“Then on April 14, 2010, we had a prayer service at my private home in Karaj. Several of my colleagues were there. The security agents raided the house and detained us in front of my family with the utmost violence and physical harassment."
Every time he was arrested or his house was searched, Rev. Irani says, some of his memories were looted too. "My son has never seen any pictures or videos of his mother’s wedding. Even some of his childhood photos are gone. When they came to arrest us, they usually took everything of value that they found, and mostly did not return it: photos, videos, books, cell phones. Even if they returned the phones, they were no longer reliable and we couldn’t use them anymore.”
Three Choices: Silence, Emigration or Rotting in Prison
After the arrest at the private sermon, Behnam Irani was sentenced to one year in prison on top of the existing five-year suspended sentence. Over the six years he spent behind bars, he said, “they tried very hard to silence me. There were so many threats that I took my wife and child out of Iran and sent them to a safe place so they at least would not suffer.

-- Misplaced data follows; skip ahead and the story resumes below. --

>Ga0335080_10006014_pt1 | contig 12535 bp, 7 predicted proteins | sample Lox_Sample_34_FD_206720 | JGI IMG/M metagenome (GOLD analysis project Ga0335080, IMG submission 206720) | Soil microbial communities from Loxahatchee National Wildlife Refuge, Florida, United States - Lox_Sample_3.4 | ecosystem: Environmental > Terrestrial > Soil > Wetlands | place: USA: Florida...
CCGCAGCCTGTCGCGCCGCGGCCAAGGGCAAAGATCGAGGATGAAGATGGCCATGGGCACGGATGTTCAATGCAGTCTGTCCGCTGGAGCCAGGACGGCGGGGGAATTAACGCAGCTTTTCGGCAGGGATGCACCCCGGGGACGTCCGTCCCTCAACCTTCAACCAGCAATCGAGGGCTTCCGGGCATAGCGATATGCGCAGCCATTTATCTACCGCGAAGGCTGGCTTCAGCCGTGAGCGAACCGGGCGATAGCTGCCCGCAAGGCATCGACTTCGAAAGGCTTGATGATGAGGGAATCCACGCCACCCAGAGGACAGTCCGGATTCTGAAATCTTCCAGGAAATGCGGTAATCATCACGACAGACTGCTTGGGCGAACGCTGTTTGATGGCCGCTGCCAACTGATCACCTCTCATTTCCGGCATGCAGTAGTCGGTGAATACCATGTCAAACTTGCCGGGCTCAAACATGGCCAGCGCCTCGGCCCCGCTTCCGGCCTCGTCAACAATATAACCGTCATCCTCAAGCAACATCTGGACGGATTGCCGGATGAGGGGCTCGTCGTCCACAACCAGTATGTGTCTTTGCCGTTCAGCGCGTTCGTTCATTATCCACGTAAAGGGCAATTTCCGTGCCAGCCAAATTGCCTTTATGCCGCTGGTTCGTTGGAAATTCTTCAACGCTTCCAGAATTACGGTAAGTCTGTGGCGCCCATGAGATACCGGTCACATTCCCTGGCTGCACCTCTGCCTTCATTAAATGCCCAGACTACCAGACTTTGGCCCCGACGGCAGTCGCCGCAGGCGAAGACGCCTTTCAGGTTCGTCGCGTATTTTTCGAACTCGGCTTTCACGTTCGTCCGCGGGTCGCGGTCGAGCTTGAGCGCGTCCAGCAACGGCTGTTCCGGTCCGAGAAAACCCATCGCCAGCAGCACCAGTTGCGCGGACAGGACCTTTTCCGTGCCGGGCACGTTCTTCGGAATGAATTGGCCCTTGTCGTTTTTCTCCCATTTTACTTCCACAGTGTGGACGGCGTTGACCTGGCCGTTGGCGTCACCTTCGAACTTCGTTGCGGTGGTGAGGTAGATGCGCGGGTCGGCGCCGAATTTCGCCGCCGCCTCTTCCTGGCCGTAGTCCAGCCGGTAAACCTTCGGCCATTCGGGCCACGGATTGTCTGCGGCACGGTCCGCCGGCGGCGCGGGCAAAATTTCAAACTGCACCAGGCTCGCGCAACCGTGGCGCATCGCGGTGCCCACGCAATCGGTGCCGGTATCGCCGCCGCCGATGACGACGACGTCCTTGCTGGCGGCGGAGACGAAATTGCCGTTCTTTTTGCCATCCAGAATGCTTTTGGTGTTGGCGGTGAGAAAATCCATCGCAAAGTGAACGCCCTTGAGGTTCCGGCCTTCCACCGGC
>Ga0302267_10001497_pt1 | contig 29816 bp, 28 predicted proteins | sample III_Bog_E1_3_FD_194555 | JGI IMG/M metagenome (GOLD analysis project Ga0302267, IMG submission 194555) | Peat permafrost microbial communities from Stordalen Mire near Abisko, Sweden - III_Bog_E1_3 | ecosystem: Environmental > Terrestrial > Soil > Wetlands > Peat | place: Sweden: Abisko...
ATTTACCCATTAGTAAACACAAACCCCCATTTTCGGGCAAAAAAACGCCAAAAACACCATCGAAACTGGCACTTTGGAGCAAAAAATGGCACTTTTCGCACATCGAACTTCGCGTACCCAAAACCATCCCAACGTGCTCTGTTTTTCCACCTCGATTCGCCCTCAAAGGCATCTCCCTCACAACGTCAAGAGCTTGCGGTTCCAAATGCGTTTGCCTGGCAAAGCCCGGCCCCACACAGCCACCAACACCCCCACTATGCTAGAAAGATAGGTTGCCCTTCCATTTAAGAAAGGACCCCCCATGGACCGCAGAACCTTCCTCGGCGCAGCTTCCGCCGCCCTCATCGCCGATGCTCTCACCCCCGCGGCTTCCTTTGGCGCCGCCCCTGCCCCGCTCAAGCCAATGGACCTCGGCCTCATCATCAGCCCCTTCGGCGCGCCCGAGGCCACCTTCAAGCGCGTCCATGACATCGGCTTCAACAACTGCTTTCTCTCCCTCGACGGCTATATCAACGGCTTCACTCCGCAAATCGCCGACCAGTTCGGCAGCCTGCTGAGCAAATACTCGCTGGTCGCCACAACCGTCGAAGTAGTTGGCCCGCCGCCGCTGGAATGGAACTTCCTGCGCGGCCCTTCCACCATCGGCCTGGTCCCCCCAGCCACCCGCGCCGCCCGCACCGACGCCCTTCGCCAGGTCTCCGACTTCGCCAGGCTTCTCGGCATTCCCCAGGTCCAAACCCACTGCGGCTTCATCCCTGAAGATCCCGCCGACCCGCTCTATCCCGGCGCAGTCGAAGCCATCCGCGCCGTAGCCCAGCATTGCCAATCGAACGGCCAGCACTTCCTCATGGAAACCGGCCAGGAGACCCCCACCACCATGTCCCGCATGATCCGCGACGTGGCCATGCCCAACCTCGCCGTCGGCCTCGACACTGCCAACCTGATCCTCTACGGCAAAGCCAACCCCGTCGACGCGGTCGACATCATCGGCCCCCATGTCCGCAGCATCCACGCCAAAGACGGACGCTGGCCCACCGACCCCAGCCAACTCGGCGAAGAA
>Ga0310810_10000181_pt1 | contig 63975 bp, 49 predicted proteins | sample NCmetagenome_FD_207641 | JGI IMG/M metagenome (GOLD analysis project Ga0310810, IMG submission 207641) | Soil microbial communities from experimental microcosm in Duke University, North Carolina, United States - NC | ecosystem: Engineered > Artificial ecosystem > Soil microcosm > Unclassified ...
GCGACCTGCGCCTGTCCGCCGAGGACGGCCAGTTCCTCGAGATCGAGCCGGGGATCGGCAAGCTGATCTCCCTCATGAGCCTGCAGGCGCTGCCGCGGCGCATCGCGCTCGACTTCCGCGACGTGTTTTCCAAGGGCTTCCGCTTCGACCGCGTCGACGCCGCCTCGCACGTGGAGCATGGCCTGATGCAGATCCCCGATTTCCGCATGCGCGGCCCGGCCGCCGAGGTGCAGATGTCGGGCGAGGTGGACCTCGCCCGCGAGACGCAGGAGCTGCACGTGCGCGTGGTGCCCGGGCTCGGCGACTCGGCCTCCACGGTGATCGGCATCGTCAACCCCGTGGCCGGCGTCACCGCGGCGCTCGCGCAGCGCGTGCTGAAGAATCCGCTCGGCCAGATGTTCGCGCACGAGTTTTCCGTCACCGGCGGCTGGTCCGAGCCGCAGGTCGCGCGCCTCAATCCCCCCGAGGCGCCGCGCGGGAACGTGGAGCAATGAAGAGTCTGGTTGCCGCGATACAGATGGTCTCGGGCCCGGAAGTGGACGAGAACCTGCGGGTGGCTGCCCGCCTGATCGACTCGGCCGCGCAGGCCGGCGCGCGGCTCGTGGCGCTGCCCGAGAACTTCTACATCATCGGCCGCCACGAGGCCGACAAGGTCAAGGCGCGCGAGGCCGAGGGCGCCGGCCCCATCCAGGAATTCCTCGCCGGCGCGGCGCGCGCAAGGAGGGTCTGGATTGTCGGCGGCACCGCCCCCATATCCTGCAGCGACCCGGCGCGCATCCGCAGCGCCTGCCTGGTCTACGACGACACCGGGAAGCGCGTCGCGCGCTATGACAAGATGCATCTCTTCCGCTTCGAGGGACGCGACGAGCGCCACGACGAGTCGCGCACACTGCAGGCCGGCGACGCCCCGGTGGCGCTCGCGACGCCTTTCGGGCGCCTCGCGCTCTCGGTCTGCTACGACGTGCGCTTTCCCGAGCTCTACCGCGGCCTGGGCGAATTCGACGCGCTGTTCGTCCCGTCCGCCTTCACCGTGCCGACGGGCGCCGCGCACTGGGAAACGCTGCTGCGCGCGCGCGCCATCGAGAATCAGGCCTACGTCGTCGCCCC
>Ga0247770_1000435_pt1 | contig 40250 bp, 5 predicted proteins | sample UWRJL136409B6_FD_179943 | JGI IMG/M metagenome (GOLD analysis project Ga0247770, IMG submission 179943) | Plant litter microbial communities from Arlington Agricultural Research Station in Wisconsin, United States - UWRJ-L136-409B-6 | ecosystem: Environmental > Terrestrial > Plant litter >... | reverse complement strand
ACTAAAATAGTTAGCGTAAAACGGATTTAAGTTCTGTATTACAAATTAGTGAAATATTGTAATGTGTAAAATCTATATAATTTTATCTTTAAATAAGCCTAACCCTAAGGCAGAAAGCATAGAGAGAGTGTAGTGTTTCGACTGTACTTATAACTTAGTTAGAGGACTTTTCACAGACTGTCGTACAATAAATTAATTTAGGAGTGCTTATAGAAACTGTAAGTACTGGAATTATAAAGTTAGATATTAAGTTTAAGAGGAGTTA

“I didn’t remain silent during this period. From prison, I constantly wrote to inform the international community about the situation of Christian converts in Iran."
The prison correspondence prompted the guards to completely ignore Rev. Irani’s needs, including his health. Seventeen months after he was jailed, he became very physically ill and suffered from intestinal bleeding, requiring surgery. He was never sent on medical leave.
"I have applied for leave many times,” he wrote in an open letter at the time. “No response has been given to my request, and eventually, through the efforts of a prison assistant, I realized that it was written in my file that the judicial authorities should not take any action [to assist me[; that is, they had exempted me from the rights of a prisoner.”